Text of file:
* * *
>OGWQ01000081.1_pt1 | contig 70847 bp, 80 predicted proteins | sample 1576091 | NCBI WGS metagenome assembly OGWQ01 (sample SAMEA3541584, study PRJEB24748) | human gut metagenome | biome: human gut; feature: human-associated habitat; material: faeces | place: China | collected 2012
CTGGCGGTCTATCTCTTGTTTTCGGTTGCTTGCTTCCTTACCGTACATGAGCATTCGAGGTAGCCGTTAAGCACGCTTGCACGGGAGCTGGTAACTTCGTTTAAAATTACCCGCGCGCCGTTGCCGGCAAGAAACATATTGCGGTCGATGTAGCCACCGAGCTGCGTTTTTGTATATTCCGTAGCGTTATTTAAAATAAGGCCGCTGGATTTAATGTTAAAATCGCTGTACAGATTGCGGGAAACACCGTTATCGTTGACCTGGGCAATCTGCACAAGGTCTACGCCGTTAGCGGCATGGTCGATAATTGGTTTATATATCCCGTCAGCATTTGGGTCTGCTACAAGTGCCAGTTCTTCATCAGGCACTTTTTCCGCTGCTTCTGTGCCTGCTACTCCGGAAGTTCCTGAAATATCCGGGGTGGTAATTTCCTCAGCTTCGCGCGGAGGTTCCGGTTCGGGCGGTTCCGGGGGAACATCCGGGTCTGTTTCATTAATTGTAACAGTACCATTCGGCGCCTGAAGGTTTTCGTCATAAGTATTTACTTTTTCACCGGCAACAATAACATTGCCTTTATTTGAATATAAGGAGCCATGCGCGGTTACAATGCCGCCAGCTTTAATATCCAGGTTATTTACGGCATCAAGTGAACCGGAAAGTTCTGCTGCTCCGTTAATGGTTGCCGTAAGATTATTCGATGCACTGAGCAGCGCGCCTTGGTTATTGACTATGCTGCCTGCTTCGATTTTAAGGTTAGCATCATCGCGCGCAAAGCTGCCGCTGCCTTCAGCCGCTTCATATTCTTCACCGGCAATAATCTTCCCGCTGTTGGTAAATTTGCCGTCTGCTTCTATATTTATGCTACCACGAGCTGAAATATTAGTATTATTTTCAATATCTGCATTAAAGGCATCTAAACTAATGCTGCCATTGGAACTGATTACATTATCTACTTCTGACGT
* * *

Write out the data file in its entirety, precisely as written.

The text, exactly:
>OGWQ01000081.1_pt1 | contig 70847 bp, 80 predicted proteins | sample 1576091 | NCBI WGS metagenome assembly OGWQ01 (sample SAMEA3541584, study PRJEB24748) | human gut metagenome | biome: human gut; feature: human-associated habitat; material: faeces | place: China | collected 2012
CTGGCGGTCTATCTCTTGTTTTCGGTTGCTTGCTTCCTTACCGTACATGAGCATTCGAGGTAGCCGTTAAGCACGCTTGCACGGGAGCTGGTAACTTCGTTTAAAATTACCCGCGCGCCGTTGCCGGCAAGAAACATATTGCGGTCGATGTAGCCACCGAGCTGCGTTTTTGTATATTCCGTAGCGTTATTTAAAATAAGGCCGCTGGATTTAATGTTAAAATCGCTGTACAGATTGCGGGAAACACCGTTATCGTTGACCTGGGCAATCTGCACAAGGTCTACGCCGTTAGCGGCATGGTCGATAATTGGTTTATATATCCCGTCAGCATTTGGGTCTGCTACAAGTGCCAGTTCTTCATCAGGCACTTTTTCCGCTGCTTCTGTGCCTGCTACTCCGGAAGTTCCTGAAATATCCGGGGTGGTAATTTCCTCAGCTTCGCGCGGAGGTTCCGGTTCGGGCGGTTCCGGGGGAACATCCGGGTCTGTTTCATTAATTGTAACAGTACCATTCGGCGCCTGAAGGTTTTCGTCATAAGTATTTACTTTTTCACCGGCAACAATAACATTGCCTTTATTTGAATATAAGGAGCCATGCGCGGTTACAATGCCGCCAGCTTTAATATCCAGGTTATTTACGGCATCAAGTGAACCGGAAAGTTCTGCTGCTCCGTTAATGGTTGCCGTAAGATTATTCGATGCACTGAGCAGCGCGCCTTGGTTATTGACTATGCTGCCTGCTTCGATTTTAAGGTTAGCATCATCGCGCGCAAAGCTGCCGCTGCCTTCAGCCGCTTCATATTCTTCACCGGCAATAATCTTCCCGCTGTTGGTAAATTTGCCGTCTGCTTCTATATTTATGCTACCACGAGCTGAAATATTAGTATTATTTTCAATATCTGCATTAAAGGCATCTAAACTAATGCTGCCATTGGAACTGATTACATTATCTACTTCTGACGT